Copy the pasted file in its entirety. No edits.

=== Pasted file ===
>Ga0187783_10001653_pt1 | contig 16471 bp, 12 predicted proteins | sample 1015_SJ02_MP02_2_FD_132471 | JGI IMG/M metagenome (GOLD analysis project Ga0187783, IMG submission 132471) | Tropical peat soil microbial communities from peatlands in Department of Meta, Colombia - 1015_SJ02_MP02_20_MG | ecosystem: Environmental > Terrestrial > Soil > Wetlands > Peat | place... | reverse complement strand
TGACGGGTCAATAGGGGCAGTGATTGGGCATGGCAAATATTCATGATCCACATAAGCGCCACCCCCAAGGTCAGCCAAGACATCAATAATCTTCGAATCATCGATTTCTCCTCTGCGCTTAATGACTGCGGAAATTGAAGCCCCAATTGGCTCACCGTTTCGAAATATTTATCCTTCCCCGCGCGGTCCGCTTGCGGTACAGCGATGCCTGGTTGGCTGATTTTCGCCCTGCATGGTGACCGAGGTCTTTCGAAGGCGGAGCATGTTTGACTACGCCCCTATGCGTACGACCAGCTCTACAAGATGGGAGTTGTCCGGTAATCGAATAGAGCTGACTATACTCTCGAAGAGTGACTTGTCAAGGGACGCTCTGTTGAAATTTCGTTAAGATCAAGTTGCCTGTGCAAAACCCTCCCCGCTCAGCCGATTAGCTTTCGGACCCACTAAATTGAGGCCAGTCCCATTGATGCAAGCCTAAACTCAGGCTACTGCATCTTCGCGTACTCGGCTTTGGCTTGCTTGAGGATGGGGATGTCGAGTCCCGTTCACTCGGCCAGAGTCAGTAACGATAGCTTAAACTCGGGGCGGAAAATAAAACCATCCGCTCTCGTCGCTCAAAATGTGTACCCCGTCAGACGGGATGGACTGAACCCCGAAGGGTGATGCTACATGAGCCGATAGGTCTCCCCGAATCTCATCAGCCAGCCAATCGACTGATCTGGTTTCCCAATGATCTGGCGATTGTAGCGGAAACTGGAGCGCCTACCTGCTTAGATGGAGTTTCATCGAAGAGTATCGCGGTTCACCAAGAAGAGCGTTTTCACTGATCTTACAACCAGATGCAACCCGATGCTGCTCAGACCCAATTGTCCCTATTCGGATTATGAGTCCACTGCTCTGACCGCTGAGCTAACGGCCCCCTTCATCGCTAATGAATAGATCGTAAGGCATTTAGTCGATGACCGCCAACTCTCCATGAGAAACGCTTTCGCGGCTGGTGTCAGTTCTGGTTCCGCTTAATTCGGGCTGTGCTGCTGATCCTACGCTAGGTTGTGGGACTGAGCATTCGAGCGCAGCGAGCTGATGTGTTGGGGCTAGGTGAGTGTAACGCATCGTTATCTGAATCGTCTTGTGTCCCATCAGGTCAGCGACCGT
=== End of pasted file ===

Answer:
>Ga0187783_10001653_pt1 | contig 16471 bp, 12 predicted proteins | sample 1015_SJ02_MP02_2_FD_132471 | JGI IMG/M metagenome (GOLD analysis project Ga0187783, IMG submission 132471) | Tropical peat soil microbial communities from peatlands in Department of Meta, Colombia - 1015_SJ02_MP02_20_MG | ecosystem: Environmental > Terrestrial > Soil > Wetlands > Peat | place... | reverse complement strand
TGACGGGTCAATAGGGGCAGTGATTGGGCATGGCAAATATTCATGATCCACATAAGCGCCACCCCCAAGGTCAGCCAAGACATCAATAATCTTCGAATCATCGATTTCTCCTCTGCGCTTAATGACTGCGGAAATTGAAGCCCCAATTGGCTCACCGTTTCGAAATATTTATCCTTCCCCGCGCGGTCCGCTTGCGGTACAGCGATGCCTGGTTGGCTGATTTTCGCCCTGCATGGTGACCGAGGTCTTTCGAAGGCGGAGCATGTTTGACTACGCCCCTATGCGTACGACCAGCTCTACAAGATGGGAGTTGTCCGGTAATCGAATAGAGCTGACTATACTCTCGAAGAGTGACTTGTCAAGGGACGCTCTGTTGAAATTTCGTTAAGATCAAGTTGCCTGTGCAAAACCCTCCCCGCTCAGCCGATTAGCTTTCGGACCCACTAAATTGAGGCCAGTCCCATTGATGCAAGCCTAAACTCAGGCTACTGCATCTTCGCGTACTCGGCTTTGGCTTGCTTGAGGATGGGGATGTCGAGTCCCGTTCACTCGGCCAGAGTCAGTAACGATAGCTTAAACTCGGGGCGGAAAATAAAACCATCCGCTCTCGTCGCTCAAAATGTGTACCCCGTCAGACGGGATGGACTGAACCCCGAAGGGTGATGCTACATGAGCCGATAGGTCTCCCCGAATCTCATCAGCCAGCCAATCGACTGATCTGGTTTCCCAATGATCTGGCGATTGTAGCGGAAACTGGAGCGCCTACCTGCTTAGATGGAGTTTCATCGAAGAGTATCGCGGTTCACCAAGAAGAGCGTTTTCACTGATCTTACAACCAGATGCAACCCGATGCTGCTCAGACCCAATTGTCCCTATTCGGATTATGAGTCCACTGCTCTGACCGCTGAGCTAACGGCCCCCTTCATCGCTAATGAATAGATCGTAAGGCATTTAGTCGATGACCGCCAACTCTCCATGAGAAACGCTTTCGCGGCTGGTGTCAGTTCTGGTTCCGCTTAATTCGGGCTGTGCTGCTGATCCTACGCTAGGTTGTGGGACTGAGCATTCGAGCGCAGCGAGCTGATGTGTTGGGGCTAGGTGAGTGTAACGCATCGTTATCTGAATCGTCTTGTGTCCCATCAGGTCAGCGACCGT